Previous terms include ‘premature ovarian failure syndrome’, ‘premature ovarian failure’ (POF).
Premature Ovarian Insufficiency (POI) is a condition in which the ovaries stop producing eggs unusually early (i.e. before the age of 40 years). The natural menopause generally occurs around the age of 51 years (usually between 45-55 years). Menopause before the age of 45 years can be described as ‘early menopause’.
It is not always possible to identify the reason as to why POI has occurred.
However, some known causes include:
The cessation of menstrual periods is the commonest symptom, and can be associated with other symptoms that can occur during menopause such as hot flushes, sweats, sleep disturbance and mood changes.
It is relatively uncommon, occurring in one in 1,000 women under the age of 30 years and 1-4% of women under the age of 40 years. Early menopause (less than 45 years) occurs in up to 12% of women.
Approximately 10% of patients with POI have a hereditary cause, such that most women with POI do not have an inherited cause. Genes can also influence the exact timing of menopause that does not occur prematurely.
Diagnosis is made by clinical assessment, with periods having stopped for at least 4 months, and by blood tests measuring hormone levels that suggest decreased function of the ovaries. In particular, a blood test for follicle stimulating hormone (FSH) levels, would be expected to show persistently elevated levels on at least two occasions more than 4-6 weeks apart. A medical practitioner may also request tests to look for causes of POI, such as antibody or genetic tests.
Treatment is centred around replacing the hormones that the ovaries are no longer able to produce (in particular oestrogen, and additionally progesterone if the uterus is still present). Hormone replacement therapy (HRT, which is referred to as Menopause Hormone Therapy or MHT when treating women with menopause) can help with relief of menopausal symptoms, prevent bone loss, and reduce the risk of cardiovascular disease in younger women.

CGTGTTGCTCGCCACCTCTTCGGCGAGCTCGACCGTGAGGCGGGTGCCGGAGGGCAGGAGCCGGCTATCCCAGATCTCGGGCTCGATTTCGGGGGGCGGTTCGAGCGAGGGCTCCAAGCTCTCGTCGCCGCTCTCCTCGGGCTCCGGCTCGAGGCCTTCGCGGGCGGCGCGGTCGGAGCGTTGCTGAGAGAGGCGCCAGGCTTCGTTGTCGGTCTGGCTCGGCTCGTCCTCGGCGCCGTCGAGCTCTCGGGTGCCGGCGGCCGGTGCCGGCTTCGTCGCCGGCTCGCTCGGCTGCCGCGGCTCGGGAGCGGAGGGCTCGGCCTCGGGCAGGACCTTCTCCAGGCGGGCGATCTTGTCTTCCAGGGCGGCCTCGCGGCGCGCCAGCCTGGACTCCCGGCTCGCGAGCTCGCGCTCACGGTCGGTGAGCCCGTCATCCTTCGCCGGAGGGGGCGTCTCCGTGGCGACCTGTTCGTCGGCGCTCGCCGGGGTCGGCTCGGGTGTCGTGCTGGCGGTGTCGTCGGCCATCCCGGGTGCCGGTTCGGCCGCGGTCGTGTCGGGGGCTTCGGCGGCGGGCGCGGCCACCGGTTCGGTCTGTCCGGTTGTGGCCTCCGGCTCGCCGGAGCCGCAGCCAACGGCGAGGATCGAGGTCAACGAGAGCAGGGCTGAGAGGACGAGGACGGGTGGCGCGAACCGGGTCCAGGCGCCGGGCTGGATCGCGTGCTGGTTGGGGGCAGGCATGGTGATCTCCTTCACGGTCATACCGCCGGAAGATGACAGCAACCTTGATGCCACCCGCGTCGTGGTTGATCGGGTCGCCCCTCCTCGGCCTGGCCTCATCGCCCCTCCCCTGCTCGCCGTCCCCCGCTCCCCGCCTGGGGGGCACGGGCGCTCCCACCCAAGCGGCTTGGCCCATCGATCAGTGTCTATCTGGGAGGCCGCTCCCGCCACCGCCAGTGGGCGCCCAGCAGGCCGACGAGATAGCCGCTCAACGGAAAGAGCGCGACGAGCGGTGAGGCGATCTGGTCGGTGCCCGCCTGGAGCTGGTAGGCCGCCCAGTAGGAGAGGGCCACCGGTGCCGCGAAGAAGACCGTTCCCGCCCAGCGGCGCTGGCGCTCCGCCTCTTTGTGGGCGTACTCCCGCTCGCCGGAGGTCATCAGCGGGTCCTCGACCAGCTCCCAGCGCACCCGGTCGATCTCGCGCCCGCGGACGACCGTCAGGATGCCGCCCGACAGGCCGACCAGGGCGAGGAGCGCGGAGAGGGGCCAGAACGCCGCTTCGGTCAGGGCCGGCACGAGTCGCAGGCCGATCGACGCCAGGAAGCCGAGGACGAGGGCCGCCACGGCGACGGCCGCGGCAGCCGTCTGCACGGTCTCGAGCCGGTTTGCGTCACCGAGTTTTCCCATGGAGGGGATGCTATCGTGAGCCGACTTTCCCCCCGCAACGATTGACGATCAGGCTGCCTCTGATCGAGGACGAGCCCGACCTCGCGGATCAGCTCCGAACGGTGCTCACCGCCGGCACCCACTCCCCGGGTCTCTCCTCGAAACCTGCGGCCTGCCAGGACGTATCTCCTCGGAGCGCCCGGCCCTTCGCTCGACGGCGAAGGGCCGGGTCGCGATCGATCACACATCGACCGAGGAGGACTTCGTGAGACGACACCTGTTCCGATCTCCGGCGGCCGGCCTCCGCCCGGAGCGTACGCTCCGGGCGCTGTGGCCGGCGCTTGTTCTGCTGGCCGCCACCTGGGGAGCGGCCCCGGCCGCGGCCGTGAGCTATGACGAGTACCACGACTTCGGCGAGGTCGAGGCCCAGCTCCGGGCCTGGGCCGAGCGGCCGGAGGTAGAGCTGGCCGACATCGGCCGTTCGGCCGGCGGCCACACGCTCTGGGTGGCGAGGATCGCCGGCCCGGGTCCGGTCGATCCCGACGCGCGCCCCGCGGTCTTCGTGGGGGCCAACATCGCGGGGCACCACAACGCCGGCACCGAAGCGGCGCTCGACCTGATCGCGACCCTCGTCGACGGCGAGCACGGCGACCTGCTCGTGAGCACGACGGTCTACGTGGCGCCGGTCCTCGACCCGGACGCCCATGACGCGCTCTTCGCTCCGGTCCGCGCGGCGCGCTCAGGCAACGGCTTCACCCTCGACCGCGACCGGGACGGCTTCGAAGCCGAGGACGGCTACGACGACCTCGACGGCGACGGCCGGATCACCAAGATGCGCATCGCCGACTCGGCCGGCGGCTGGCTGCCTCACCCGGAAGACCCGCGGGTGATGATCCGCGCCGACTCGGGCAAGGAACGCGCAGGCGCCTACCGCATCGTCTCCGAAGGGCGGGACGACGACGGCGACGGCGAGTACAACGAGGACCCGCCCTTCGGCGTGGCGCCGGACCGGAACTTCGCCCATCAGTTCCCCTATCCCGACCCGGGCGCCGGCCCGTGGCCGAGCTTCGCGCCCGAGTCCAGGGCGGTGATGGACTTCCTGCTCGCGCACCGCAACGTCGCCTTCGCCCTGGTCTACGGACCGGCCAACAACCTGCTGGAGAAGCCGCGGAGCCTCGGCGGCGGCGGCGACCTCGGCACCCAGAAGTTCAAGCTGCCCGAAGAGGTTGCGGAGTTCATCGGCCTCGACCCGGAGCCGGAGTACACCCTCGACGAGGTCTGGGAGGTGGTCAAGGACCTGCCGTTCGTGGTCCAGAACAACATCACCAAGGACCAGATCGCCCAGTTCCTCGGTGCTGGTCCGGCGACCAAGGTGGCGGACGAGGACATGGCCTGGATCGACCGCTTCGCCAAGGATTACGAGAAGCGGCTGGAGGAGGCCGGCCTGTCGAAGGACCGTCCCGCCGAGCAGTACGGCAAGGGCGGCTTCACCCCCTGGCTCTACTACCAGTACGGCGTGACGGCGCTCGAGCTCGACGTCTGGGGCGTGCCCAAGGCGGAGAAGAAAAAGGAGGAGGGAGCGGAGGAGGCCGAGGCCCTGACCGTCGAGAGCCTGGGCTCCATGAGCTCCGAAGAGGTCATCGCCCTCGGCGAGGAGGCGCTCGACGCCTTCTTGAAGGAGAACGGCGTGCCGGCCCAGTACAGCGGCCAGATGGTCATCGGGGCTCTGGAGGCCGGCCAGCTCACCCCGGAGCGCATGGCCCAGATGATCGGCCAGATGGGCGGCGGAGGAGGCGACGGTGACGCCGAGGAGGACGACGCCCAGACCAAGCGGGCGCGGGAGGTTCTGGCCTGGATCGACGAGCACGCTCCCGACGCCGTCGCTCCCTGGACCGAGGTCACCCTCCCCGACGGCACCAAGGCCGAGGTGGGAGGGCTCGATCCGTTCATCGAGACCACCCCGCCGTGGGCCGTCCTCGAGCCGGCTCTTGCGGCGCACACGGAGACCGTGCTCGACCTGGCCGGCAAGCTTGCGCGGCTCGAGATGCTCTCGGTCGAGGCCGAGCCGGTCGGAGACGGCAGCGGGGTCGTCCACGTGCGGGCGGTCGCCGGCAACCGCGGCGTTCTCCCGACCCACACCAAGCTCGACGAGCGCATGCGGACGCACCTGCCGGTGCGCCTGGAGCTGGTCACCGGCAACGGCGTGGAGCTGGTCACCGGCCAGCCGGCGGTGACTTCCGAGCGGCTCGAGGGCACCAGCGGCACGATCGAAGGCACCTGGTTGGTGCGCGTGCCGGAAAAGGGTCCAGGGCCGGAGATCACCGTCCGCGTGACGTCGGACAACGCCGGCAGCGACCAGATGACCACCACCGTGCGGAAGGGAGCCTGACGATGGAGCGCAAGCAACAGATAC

Premature ovarian insufficiency (POI) is usually permanent, however depending on the cause, it can wax and wane in some women soon after diagnosis, more so than after the natural menopause. With regards to fertility, in vitro fertilisation (IVF) has a low chance of success using a woman’s own eggs as POI indicates that the ovaries are not functioning well and are unlikely to respond to hormonal stimulation, but receiving donated eggs can help facilitate pregnancy.
HRT can cause tender breasts, water retention, weight gain, nausea, headaches and erratic vaginal bleeding. These symptoms depend on the type of HRT that is prescribed, and women should seek advice from their doctor if they have concerns about side effects of their treatment. Changing the type of preparation or adjusting the dose of hormone treatment can reduce unwanted side effects.
Longer-term use has been linked with a small increase in the risk of breast cancer discussed in more detail in the article on menopause. An increased risk of blood clots in the veins (known as venous thrombosis) and of stroke is associated with the tablet form of oestrogens in HRT, but not with other modes of administration such as patches or gels. The balance of risks vs benefits can vary for each individual woman according to her medical history and thus HRT is best discussed with a medical practitioner.
In general terms, some risks of HRT are reduced if started at a younger age (as is the case in women with POI), and sooner after the menopause has occurred. Therefore, it is usually beneficial for women with POI to take HRT until the age that the natural menopause would have occurred (usually at least 51 years).
Premature ovarian insufficiency means that the ovaries are not functioning well, and therefore the chance of conceiving is much reduced. However, the function of the ovaries can wax and wane during the early years after diagnosis of POI, more so than after the natural menopause, such that spontaneous pregnancy can still occur even after the diagnosis of POI. Pregnancy is also possible through assisted conception treatments such as in vitro fertilisation (IVF) treatment, however, the success of IVF treatment is much reduced if the ovaries are not able to respond to hormonal stimulation very well, as is often the case in POI.
In the longer term, the loss of ovarian hormones, particularly oestrogens, if not replaced, can result in osteoporosis and an increased risk of heart disease. Regular exercise is a good, general health measure that can help maintain bone health, as well as helping to protect against heart disease and stroke. Women with POI are also encouraged to stop smoking, reduce stress, and try to maintain a healthy weight to reduce the risk of heart disease.
Learn more about premature/early menopause at Ask Early Menopause
Last reviewed: Apr 2022